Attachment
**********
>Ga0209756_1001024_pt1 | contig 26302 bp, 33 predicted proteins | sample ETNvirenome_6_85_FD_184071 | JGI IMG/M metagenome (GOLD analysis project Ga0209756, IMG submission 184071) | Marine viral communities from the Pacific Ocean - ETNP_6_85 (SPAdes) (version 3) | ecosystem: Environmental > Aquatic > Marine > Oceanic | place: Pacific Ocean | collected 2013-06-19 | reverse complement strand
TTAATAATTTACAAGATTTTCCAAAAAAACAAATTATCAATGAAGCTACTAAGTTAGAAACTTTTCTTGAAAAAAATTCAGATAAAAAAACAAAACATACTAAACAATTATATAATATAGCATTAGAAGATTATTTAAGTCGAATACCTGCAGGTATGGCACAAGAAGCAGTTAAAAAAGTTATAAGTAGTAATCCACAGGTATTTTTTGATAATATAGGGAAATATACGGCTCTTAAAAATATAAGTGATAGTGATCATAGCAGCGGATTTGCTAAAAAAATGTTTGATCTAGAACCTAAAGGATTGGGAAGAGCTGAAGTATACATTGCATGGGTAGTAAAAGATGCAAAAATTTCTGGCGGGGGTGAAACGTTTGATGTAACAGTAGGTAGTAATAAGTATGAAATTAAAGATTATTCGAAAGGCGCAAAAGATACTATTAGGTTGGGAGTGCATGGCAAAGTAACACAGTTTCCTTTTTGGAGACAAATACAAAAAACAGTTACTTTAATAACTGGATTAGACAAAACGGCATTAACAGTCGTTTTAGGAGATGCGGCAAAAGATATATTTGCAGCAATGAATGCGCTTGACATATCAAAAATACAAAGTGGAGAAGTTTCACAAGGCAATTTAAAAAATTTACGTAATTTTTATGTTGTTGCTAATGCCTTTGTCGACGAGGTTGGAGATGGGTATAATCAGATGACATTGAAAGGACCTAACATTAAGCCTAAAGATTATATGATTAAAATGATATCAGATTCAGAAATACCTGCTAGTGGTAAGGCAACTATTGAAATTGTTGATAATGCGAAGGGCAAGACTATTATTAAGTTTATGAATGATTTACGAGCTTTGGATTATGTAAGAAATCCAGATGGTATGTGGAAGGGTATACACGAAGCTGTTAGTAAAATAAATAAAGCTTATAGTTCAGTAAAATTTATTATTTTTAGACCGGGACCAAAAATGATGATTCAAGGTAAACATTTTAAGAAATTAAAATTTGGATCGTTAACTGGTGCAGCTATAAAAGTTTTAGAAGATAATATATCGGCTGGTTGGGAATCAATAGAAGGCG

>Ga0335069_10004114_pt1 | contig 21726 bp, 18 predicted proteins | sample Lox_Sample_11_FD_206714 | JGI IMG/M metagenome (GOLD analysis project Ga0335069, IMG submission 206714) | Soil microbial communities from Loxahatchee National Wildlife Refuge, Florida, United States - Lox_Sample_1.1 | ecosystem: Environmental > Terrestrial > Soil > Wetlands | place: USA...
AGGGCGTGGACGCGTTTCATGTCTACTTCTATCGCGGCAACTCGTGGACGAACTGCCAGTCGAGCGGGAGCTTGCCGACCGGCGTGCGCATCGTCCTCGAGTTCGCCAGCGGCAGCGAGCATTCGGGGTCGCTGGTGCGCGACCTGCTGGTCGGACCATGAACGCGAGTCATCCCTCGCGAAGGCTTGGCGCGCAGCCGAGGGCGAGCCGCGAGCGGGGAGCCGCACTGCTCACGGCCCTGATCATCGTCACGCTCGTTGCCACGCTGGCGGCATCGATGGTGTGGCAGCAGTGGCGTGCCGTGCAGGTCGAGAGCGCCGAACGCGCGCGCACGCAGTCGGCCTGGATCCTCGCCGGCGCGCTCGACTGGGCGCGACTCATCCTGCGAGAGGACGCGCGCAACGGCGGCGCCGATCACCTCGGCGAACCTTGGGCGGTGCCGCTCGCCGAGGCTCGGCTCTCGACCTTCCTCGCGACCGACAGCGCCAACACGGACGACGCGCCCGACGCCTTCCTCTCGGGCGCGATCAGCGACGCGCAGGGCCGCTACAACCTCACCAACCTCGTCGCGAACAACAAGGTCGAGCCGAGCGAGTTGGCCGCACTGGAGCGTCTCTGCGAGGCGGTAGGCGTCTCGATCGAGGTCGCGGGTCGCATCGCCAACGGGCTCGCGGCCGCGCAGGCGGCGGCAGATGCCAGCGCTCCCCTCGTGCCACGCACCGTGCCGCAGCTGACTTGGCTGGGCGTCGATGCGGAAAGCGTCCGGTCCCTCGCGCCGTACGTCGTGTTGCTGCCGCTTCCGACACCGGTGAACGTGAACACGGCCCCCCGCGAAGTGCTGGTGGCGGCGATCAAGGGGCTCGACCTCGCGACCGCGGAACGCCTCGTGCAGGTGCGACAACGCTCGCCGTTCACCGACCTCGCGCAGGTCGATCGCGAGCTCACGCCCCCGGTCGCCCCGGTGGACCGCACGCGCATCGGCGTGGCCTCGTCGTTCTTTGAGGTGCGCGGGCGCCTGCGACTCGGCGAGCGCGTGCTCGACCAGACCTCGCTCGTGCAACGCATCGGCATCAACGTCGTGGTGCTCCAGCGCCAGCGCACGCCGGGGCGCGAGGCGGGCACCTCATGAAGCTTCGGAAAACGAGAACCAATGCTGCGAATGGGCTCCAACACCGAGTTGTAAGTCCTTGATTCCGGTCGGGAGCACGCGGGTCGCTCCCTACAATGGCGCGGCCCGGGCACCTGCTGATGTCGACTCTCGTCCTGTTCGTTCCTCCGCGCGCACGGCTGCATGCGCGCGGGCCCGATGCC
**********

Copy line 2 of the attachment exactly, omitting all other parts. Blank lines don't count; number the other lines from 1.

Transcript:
TTAATAATTTACAAGATTTTCCAAAAAAACAAATTATCAATGAAGCTACTAAGTTAGAAACTTTTCTTGAAAAAAATTCAGATAAAAAAACAAAACATACTAAACAATTATATAATATAGCATTAGAAGATTATTTAAGTCGAATACCTGCAGGTATGGCACAAGAAGCAGTTAAAAAAGTTATAAGTAGTAATCCACAGGTATTTTTTGATAATATAGGGAAATATACGGCTCTTAAAAATATAAGTGATAGTGATCATAGCAGCGGATTTGCTAAAAAAATGTTTGATCTAGAACCTAAAGGATTGGGAAGAGCTGAAGTATACATTGCATGGGTAGTAAAAGATGCAAAAATTTCTGGCGGGGGTGAAACGTTTGATGTAACAGTAGGTAGTAATAAGTATGAAATTAAAGATTATTCGAAAGGCGCAAAAGATACTATTAGGTTGGGAGTGCATGGCAAAGTAACACAGTTTCCTTTTTGGAGACAAATACAAAAAACAGTTACTTTAATAACTGGATTAGACAAAACGGCATTAACAGTCGTTTTAGGAGATGCGGCAAAAGATATATTTGCAGCAATGAATGCGCTTGACATATCAAAAATACAAAGTGGAGAAGTTTCACAAGGCAATTTAAAAAATTTACGTAATTTTTATGTTGTTGCTAATGCCTTTGTCGACGAGGTTGGAGATGGGTATAATCAGATGACATTGAAAGGACCTAACATTAAGCCTAAAGATTATATGATTAAAATGATATCAGATTCAGAAATACCTGCTAGTGGTAAGGCAACTATTGAAATTGTTGATAATGCGAAGGGCAAGACTATTATTAAGTTTATGAATGATTTACGAGCTTTGGATTATGTAAGAAATCCAGATGGTATGTGGAAGGGTATACACGAAGCTGTTAGTAAAATAAATAAAGCTTATAGTTCAGTAAAATTTATTATTTTTAGACCGGGACCAAAAATGATGATTCAAGGTAAACATTTTAAGAAATTAAAATTTGGATCGTTAACTGGTGCAGCTATAAAAGTTTTAGAAGATAATATATCGGCTGGTTGGGAATCAATAGAAGGCG